Texas hasn’t seen a minimum wage increase since 2009, but that may change. As other states move toward a $15 base pay, some Texans want to follow suit. Read on to learn the latest about minimum wage in the Lone Star State.
What’s the minimum wage in Texas?
The Texas minimum wage in 2020 matches the federal minimum wage of $7.25 per hour. Keep in mind, this means tipped employees must be paid at least $2.13 per hour and $5.13 in tip credits.
Are there plans to change the minimum wage?
While there are no laws in play to change the Texas minimum wage, there are people pushing for an increase. Texas Democrats, union leaders, and activists want to increase the state’s minimum wage to $10.10, and eventually $15.
There are also some proposals on the table to empower local governments in Texas to set their own minimum wage. Cities like Austin, Dallas, Houston, and San Antonio are likely to take advantage of this.
How should small business owners prepare for a potential Texas minimum wage increase?
Although there’s no minimum increase to the Texas minimum wage just yet, it’s good to be prepared in case there’s a future increase. Here are a few options you may want to consider:
- Audit your expenses: Check your cash flow in detail and create a hiring plan that you can afford. In some cases, you may find that hiring temporary workers as needed is less expensive than taking on full-time regular staff.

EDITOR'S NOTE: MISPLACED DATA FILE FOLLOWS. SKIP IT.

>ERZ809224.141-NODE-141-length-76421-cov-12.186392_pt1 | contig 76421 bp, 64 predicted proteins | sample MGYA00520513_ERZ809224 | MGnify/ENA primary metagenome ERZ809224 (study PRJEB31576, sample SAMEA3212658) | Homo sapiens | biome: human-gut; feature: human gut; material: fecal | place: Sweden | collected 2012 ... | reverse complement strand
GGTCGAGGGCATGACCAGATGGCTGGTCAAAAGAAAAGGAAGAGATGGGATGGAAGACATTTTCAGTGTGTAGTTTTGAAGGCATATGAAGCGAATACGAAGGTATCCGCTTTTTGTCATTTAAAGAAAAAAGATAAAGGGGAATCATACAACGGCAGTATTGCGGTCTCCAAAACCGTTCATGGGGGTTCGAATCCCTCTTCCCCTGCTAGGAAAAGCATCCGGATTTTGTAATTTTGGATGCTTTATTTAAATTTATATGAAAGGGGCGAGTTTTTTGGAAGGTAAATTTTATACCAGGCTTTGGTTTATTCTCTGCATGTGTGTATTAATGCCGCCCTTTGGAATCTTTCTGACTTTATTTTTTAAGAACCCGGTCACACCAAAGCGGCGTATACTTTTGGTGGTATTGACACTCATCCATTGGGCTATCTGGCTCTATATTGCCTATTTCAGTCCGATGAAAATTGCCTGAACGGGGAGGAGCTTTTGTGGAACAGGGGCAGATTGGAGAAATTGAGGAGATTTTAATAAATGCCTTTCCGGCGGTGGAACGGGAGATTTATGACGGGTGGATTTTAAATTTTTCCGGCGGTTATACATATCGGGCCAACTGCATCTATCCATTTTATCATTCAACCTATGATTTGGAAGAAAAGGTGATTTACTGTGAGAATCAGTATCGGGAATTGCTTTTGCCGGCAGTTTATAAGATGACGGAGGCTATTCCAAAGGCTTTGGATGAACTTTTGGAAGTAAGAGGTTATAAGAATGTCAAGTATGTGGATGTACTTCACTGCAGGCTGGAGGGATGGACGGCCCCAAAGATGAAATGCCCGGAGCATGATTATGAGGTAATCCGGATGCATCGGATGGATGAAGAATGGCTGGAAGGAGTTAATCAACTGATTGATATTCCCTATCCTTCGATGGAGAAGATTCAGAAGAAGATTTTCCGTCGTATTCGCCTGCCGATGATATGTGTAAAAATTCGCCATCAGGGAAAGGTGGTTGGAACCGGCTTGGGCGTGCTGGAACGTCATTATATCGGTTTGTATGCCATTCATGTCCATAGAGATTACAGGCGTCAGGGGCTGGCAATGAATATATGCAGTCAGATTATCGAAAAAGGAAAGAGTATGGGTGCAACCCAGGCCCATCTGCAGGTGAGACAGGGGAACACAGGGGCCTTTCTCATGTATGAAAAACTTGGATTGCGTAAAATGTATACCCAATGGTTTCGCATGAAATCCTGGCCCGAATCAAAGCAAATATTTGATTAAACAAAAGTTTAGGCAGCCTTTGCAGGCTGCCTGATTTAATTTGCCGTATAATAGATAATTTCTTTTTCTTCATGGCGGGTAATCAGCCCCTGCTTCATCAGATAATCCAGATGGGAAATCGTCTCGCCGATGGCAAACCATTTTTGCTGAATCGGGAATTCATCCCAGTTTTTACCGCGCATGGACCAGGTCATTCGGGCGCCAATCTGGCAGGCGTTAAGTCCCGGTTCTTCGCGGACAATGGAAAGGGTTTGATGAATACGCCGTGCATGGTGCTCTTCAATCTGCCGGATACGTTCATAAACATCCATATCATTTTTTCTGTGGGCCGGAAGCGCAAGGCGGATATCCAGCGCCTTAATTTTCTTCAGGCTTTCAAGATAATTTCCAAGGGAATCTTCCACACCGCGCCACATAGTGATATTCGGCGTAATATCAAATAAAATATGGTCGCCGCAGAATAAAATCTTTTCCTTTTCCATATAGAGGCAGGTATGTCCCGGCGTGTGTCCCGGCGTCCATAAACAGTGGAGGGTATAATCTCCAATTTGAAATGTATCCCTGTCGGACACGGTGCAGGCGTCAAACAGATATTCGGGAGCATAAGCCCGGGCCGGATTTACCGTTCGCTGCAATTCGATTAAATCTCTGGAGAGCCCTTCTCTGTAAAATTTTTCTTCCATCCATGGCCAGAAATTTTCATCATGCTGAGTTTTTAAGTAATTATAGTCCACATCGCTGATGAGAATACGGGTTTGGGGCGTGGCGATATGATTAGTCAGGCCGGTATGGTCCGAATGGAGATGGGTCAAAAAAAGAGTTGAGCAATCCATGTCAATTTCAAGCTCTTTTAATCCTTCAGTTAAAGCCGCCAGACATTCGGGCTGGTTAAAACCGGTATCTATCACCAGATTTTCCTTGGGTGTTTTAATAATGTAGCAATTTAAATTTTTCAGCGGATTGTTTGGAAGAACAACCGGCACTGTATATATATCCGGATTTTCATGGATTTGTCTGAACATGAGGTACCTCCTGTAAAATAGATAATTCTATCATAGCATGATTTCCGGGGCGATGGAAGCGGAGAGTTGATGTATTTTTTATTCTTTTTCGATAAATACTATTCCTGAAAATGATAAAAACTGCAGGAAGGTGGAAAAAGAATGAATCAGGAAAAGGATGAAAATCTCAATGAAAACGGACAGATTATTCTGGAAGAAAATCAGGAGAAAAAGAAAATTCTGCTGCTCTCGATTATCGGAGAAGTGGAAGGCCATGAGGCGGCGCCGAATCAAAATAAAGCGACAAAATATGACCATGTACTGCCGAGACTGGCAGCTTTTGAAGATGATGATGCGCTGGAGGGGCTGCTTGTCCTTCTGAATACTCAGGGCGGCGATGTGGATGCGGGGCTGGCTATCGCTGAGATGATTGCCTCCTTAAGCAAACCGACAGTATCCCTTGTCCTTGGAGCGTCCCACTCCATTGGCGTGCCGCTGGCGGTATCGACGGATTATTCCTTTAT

- Make sure you hire and keep the right employees: Replacing an employee costs a lot. You decrease the total cost associated with recruiting and training when you hire and then retain good employees. Look for candidates with good track records, who come recommended, and who fit in with the company culture. Once they’re onboarded, make sure you build a relationship and provide paths for growth; it makes it more likely that they will stay in their role and will increase your employee retention.
- Increase prices: This is a great way to increase cash flow. Customers are rarely happy with a price hike, but keep in mind that your competitors will be forced to do the same. Just make sure you keep track of trends, and don’t raise prices too high.
- Update tech: Consider automating certain aspects of the work (like payroll), and find ways to reduce production costs.
As always, to make sure your business is prepared and stays in compliance (such as by getting an EIN), we recommend that you discuss these upcoming changes to the Texas minimum wage and paid family leave laws with your trusted accountant and lawyer.
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